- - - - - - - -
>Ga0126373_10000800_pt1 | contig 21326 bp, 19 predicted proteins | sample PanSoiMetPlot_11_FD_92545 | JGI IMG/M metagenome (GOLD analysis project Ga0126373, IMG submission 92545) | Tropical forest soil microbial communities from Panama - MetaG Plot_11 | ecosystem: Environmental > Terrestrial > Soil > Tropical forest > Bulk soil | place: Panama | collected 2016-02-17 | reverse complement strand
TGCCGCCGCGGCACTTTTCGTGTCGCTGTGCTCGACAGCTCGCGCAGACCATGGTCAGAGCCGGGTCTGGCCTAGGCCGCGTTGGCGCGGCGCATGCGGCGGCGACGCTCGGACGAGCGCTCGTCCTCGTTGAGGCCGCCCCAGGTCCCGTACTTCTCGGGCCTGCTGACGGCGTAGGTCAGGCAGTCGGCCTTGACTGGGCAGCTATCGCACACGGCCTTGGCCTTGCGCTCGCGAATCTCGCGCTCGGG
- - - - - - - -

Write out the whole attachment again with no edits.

>Ga0126373_10000800_pt1 | contig 21326 bp, 19 predicted proteins | sample PanSoiMetPlot_11_FD_92545 | JGI IMG/M metagenome (GOLD analysis project Ga0126373, IMG submission 92545) | Tropical forest soil microbial communities from Panama - MetaG Plot_11 | ecosystem: Environmental > Terrestrial > Soil > Tropical forest > Bulk soil | place: Panama | collected 2016-02-17 | reverse complement strand
TGCCGCCGCGGCACTTTTCGTGTCGCTGTGCTCGACAGCTCGCGCAGACCATGGTCAGAGCCGGGTCTGGCCTAGGCCGCGTTGGCGCGGCGCATGCGGCGGCGACGCTCGGACGAGCGCTCGTCCTCGTTGAGGCCGCCCCAGGTCCCGTACTTCTCGGGCCTGCTGACGGCGTAGGTCAGGCAGTCGGCCTTGACTGGGCAGCTATCGCACACGGCCTTGGCCTTGCGCTCGCGAATCTCGCGCTCGGG